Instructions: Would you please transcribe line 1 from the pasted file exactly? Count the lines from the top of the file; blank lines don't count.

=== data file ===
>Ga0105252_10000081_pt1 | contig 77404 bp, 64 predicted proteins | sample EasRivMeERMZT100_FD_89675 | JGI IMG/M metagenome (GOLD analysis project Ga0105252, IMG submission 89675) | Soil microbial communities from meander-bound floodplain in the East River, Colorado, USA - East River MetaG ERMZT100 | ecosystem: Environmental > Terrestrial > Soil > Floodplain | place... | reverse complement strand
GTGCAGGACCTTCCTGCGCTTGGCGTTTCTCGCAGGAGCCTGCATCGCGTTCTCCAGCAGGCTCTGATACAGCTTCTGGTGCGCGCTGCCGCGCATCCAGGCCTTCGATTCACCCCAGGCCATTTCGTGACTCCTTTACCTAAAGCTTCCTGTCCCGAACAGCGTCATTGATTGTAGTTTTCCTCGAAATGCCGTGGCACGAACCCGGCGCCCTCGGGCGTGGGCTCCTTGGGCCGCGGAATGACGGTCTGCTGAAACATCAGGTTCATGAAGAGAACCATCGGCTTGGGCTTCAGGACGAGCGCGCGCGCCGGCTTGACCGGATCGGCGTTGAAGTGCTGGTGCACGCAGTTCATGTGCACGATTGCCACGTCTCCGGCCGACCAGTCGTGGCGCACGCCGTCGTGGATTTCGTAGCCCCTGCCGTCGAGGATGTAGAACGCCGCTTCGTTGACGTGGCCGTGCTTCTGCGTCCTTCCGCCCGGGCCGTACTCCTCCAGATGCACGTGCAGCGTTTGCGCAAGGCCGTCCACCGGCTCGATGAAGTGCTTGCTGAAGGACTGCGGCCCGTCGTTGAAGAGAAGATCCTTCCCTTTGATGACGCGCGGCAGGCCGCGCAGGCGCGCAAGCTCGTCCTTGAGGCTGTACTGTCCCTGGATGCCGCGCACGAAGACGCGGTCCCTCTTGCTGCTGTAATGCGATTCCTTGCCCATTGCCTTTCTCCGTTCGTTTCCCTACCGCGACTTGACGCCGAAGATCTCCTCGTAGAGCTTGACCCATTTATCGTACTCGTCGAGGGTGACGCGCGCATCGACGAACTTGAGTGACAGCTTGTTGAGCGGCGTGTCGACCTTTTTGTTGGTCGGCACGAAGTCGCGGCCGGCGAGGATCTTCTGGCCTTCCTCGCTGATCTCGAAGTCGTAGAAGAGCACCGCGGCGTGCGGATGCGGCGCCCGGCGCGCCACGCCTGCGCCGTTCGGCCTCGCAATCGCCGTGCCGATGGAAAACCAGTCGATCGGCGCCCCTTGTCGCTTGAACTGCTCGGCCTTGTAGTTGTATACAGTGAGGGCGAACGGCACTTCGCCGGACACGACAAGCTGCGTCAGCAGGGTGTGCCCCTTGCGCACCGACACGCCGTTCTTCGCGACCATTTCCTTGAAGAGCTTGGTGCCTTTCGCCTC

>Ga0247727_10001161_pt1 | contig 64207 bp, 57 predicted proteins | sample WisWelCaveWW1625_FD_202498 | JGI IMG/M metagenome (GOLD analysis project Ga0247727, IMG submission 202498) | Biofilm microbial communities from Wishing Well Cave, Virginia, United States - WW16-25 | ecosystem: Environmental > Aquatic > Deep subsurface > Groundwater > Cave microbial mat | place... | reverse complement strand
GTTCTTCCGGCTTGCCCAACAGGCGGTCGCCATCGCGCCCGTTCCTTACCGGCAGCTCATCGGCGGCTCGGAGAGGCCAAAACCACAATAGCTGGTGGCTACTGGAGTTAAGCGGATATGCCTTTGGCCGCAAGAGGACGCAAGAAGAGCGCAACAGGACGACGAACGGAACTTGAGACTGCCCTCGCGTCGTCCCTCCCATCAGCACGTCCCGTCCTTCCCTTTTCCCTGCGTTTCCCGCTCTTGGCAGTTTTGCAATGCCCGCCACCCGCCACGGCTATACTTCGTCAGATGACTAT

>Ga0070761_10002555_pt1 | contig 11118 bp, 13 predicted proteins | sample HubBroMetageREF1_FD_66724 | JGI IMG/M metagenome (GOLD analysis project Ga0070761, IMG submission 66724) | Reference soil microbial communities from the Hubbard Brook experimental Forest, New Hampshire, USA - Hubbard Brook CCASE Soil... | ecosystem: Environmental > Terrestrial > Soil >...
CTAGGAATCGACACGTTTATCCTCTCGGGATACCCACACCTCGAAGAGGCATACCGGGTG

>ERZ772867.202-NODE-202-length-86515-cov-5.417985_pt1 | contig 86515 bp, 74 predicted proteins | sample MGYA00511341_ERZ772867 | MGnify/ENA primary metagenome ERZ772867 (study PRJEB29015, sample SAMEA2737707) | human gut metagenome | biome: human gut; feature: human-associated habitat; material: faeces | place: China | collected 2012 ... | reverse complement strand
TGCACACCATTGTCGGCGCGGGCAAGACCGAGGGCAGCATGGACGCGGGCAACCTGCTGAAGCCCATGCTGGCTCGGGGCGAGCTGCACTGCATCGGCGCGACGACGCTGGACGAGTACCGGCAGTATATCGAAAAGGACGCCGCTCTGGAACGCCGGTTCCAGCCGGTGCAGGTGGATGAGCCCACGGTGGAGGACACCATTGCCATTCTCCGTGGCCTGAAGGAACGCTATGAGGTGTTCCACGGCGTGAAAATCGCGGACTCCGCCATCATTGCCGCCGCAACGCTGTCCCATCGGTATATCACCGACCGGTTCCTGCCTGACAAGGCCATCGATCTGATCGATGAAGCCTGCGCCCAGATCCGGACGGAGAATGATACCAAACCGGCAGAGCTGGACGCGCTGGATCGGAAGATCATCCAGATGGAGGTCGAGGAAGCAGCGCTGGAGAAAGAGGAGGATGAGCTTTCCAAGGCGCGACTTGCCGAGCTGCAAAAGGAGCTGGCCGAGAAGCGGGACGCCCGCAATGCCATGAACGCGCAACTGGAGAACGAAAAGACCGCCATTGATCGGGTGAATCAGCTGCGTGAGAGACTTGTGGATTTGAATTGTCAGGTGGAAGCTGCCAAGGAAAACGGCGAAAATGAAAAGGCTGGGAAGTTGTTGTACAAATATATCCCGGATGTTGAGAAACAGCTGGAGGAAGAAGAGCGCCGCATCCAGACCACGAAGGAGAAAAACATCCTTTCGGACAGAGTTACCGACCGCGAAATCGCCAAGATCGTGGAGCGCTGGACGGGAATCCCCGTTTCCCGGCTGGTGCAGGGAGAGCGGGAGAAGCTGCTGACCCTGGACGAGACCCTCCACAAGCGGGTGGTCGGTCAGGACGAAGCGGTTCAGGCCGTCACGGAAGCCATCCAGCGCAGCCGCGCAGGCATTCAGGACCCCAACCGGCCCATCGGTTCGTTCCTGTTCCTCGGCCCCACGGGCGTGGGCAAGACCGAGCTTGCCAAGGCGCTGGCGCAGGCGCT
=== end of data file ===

>Ga0105252_10000081_pt1 | contig 77404 bp, 64 predicted proteins | sample EasRivMeERMZT100_FD_89675 | JGI IMG/M metagenome (GOLD analysis project Ga0105252, IMG submission 89675) | Soil microbial communities from meander-bound floodplain in the East River, Colorado, USA - East River MetaG ERMZT100 | ecosystem: Environmental > Terrestrial > Soil > Floodplain | place... | reverse complement strand